1. Create a new project for the Basys MX3 trainer board. Name this project Lab1b.
2. Copy the “config_bits.h” file to the project folder
3. Add the “config_bits.h” file to the project list of Header Files.
4. Create a new “mainfile” to the project. Name this file “main.c”
5. Add “config_bits.h” to the top of main.c.
6. Create a function called main by writing “int main(void) { … }
7. Within the initialization section of the main function:
1. Declare local variables “x” and “y” initialized to a value of zero in the “main” function.
2. Set the PIC32 IO pins connected to the switch and push buttons as inputs.
3. Set the PIC32 IO pins connected to the four digit seven-segment module as outputs.
8. Write and test a function that reads the eight slide switches and returns values “x” and “y.”
9. Write and test a function that determines if a push button is pressed and performs the required mathematical operation. This function returns the result as a signed integer.
10. Write and test a function that displays the result on the seven-segment display with the required persistence.
11. Integrate the functions developed in steps 13-15 into a continuous loop in the “main” function.

### 8.5. Testing

1. Test the Add operation using the minimum and maximum values for X and Y.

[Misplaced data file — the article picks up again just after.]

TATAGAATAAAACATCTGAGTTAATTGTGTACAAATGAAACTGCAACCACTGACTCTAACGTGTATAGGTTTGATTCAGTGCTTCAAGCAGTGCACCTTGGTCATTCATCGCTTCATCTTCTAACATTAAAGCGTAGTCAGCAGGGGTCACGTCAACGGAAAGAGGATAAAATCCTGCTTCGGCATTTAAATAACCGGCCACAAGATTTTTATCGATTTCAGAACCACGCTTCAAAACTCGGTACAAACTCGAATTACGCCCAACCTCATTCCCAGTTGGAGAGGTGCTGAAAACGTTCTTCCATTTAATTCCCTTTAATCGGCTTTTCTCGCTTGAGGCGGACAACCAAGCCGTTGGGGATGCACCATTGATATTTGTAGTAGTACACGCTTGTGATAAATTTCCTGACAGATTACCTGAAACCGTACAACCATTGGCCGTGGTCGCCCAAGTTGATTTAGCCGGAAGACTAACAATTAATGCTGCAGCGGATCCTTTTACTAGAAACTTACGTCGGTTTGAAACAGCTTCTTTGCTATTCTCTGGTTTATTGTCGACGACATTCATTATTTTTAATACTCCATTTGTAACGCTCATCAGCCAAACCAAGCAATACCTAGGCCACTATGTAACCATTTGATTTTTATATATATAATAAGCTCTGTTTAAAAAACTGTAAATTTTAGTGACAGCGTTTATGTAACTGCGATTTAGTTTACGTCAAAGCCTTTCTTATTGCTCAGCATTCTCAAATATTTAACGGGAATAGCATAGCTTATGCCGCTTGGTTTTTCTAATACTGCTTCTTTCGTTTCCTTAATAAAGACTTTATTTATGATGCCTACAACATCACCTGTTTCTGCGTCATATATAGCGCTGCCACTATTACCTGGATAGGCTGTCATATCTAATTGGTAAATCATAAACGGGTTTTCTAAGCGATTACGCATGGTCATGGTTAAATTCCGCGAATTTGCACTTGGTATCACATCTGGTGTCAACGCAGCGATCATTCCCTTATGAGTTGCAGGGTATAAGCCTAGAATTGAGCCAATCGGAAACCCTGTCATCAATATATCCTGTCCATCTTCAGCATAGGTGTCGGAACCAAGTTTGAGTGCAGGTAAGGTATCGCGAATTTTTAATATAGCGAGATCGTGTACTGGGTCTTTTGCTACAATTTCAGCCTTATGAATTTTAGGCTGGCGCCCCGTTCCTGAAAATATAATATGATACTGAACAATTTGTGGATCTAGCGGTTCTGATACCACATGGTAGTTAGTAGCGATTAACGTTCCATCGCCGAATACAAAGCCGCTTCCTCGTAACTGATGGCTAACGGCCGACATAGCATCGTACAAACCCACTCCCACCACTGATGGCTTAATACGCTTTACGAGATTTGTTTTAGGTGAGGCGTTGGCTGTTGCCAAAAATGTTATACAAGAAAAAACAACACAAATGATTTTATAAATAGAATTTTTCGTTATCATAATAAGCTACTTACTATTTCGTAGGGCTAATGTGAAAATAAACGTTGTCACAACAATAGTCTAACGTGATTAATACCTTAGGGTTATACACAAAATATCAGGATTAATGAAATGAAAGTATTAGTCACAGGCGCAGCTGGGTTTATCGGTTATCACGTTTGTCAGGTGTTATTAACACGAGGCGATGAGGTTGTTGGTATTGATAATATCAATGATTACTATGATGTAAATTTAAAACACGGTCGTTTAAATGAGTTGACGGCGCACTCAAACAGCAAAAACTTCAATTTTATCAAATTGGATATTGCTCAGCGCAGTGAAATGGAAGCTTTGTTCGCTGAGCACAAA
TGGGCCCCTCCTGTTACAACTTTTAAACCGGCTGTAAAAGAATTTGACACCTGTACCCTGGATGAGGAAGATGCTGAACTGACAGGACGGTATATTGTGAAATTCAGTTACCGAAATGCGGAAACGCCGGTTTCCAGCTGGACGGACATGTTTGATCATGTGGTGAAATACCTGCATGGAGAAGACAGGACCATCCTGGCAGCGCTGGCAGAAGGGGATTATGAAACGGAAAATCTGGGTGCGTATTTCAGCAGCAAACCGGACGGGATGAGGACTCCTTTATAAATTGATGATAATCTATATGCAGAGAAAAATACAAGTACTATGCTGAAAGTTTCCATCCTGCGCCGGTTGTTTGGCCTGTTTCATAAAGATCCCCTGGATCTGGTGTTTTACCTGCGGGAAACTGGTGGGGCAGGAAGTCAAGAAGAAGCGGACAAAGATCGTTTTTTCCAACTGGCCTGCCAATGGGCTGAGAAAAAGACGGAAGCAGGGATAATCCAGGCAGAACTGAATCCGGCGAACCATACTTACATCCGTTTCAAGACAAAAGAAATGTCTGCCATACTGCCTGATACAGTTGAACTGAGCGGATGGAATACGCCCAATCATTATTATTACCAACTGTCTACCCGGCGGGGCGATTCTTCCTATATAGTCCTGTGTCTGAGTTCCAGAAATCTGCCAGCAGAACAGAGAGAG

2. Test the Subtract operation using the minimum and maximum values for X and Y.
3. Test the Multiply operation using the minimum and maximum values for X and Y.
4. Test the Divide operation using the minimum and maximum values for X and Y.

## 9. Questions

1. What is displayed on the seven-segment LED for the operation X / Y when Y is set to zero?
2. What does the seven-segment display if all anode outputs (AN0 through AN3) are pulled low at the same time?
3. Using schematic diagram of the Basys MX3 and Figure 31-1 presented in Reference 2 in section 10, when Vdd is 3.3V:
1. Estimate the output voltage when RA0 pin is set high.
2. Estimate the current output when RA0 pin is set high assuming that the forward diode voltage drop is 0.7V.
4. If RB8 is programmed to be a digital output, what affect will pushing BTNR have on the output signal?
5. The signal BTNC is connected to PIC32 Port F pin 0 and programmed to serve as a digital input or output.
1. Consider the case when pin RF0 is programmed to be an input and the signal TRIG_1 is a digital output signal from an external device that is either 0 or 3.3V. What effect will pressing the BTNC button have on the processor RF0 pin when TRIG_1 is low and when it is high?
2. Consider the case when pin RF0 is programmed to be an output and the signal TRIG_1 is a digital input signal to an external device. What effect will pressing the BTNC button have on the TRIG_1 signal when the RF0 output is low and when it is high?
6. Measure the loop execution time by toggling Pmod connector JA pin 1 at the start of the loop execution using the instruction LATCINV = 0x04. Connect a logic analyzer or oscilloscope probe to JA pin 1 and the ground or common connector to JA pin 5. The loop time is one half the period of the square wave generated at JA pin 1.
1. What is this time?
2. Is this time expected?

# Appendix A: Schematic Drawings

Figure A.1 Push button schematic diagram.

Figure A.2 Schematic diagram of Basys MX3 slide switches.

Figure A.3 Four digit seven segment display schematic.